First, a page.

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Mumbai is the curate's egg of Indian sightseeing. Some critics deplore the city's monolithic architecture while others delight in Mumbai's eccentric gigantism that climaxes with impossibly excessive Gothic spreads such as Victoria Terminus.
Gritty and glamorous, Mumbai personifies today's India. A megalopolis of 14 million people, Mumbai is India's commercial and business hub. Contributing to Mumbai’s tourism industry is the city being host to the world's largest film industry (Bollywood, of course). Mumbai is also home to the region of Dharavi, one of the world's largest and most idiosyncratic slums.
Though Mumbai thrives during the daytime, evenings take a much more sedate turn and the most popular evening activity in Mumbaiby faris strolling on the beachfront promenades and taking in the markets and outdoor activities there. Families enjoy an occasional night at a local restaurant or an evening cricket match.
Located on the far western coast of India and bordering with the Arabian Sea, Goa is a small seaside state that is a colorful and interesting fusion of Indian and colonial Portuguese styling. Well-known for its beaches, as well as its laid-back and relaxed atmosphere, Goa has been attracting a wide array of foreign tourists since the 1960s.
The unique background and architecture of the city makes tourism in Goa comparable to no other place in India or the world. It seamlessly blends old colonial Portuguese styling and architecture with modern India. The state has a wide variety of impressive sightseeing options, interesting attractions and ancient landmarks.
Restaurants in Goa offer visitors a wide selection of flavors and cuisines from around the world as well as an abundance of local restaurants serving unique Goan dishes. The local Goan cuisine was influenced by the Portuguese during colonial times but today draws many of its influences from the rest of India.
A international city with a classically Asian street-food core and incessant buzz, restaurants in Mumbai offer cuisines from all over the world, but visitors would be missing out if they didn't have at least several Indian meals prepared in the various styles of different regions of the country.
Hyderabad is well known for its delectable cuisine. Dishes have a strong Mughal flavor, and locals have a great passion for food, similar to the Mughals. Meat dishes are prominent, and the pounded meat dish of haleem is the most popular dish in the area.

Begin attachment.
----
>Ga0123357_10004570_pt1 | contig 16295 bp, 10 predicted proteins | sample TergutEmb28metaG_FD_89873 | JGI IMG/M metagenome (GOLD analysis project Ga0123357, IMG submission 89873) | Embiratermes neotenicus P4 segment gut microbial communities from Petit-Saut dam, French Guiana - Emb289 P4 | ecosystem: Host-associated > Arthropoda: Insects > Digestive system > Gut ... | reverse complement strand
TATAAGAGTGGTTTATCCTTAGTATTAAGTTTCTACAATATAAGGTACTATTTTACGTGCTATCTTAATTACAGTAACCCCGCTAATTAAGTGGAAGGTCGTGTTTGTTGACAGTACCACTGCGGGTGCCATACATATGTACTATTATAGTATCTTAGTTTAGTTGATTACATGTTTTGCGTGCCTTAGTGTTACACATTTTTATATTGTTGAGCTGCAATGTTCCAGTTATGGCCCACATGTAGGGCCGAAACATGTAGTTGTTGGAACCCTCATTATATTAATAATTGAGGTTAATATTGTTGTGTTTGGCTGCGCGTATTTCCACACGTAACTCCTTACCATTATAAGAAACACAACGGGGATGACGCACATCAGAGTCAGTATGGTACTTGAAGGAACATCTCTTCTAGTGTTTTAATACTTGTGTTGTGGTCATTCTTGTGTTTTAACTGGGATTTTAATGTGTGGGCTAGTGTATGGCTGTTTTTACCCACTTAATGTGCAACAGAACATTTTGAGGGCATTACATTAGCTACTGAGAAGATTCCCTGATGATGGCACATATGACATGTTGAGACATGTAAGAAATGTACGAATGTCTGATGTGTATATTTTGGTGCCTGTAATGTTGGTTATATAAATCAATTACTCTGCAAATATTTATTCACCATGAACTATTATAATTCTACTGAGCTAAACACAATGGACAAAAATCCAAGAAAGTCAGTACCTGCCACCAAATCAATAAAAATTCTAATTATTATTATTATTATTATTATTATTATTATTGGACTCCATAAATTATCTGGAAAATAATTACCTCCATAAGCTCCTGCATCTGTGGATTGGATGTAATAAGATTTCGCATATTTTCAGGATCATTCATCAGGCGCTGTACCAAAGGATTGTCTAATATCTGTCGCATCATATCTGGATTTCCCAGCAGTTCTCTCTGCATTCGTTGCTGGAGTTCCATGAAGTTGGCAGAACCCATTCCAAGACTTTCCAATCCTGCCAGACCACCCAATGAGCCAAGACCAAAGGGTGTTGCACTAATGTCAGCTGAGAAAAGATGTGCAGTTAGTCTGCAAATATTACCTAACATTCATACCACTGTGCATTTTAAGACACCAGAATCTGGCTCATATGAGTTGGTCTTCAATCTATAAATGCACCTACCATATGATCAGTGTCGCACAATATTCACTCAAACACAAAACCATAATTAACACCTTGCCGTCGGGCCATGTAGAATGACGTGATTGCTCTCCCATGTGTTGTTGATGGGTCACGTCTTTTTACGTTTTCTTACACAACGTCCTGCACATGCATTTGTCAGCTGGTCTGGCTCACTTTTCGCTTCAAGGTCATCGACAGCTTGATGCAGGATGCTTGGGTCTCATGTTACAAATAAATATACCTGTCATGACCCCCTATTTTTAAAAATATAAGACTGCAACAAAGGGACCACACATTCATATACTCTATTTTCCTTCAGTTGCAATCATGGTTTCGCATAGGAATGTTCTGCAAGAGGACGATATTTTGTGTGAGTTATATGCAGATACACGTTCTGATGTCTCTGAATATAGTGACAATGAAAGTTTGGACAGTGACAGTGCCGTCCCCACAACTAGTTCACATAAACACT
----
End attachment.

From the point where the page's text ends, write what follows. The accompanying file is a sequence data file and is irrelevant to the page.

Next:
Situated up in the Aravalli Mountains of the northwest Rajasthan area and not far southwest of Delhi, historic Udaipur is one of India's romantic hotspots. Founded by Maharana Udai Singh in 1568, it is often coined the ‘City of Dawn' and is positioned on the sizeable Lake Pichola.
Cochin has a long list of activities available to visitors, spanning cultural exhibitions, theme parks and water sports. Outdoor sports are particularly attractive due to Cochin’s beaches, mineral springs and forests.
Udaipur is one of the more relaxed and safer cities in northern India, with little violent crime and hassle for foreigners. Pickpockets and scammers are apparent, however, while being aware of certain vaccinations before traveling to India is advised. Udaipur is best visited in the winter when it is dry and cool.
While Udaipur is not as high profile for its eating as Madras or Mumbai, this is India, and it still has great food. There are curries galore in any and every bazaar that can be had for a snip and at any heat, right up to the swankiest restaurants amid the picturesque Lake Pichola.
Hyderabad has been at the heart of India's commercial industry for centuries. Shopping in Hyderabad's various bazaars and outlets allows visitors valuable insight into the local culture, as well as the opportunity to hunt for unique gifts and beautiful souvenirs.
On entering Hyderabad, visitors are immediately blinded by an urban maze of gleaming malls and glass-fronted office blocks. However, once they discover the charming Old City, they realize there is substance behind the shiny surface.
Hyderabad is one of India's safest large cities; however, a number of terrorist bombings shook the city's confidence in 2007. The attacks targeted major tourist attractions including Mecca Masjid, Kothi and Lumbini Park.
Cochin has been a diverse, international destination for centuries, and today’s tourists find locals well-versed in the customs of the West. This enhances the opportunity for cultural exchange and also makes shopping and price negotiation easier, as locals are more likely to speak and understand English. The transportation scheme of Cochin loosely organized, but between taxis and auto-rickshaws, visitors have no trouble getting from point to point.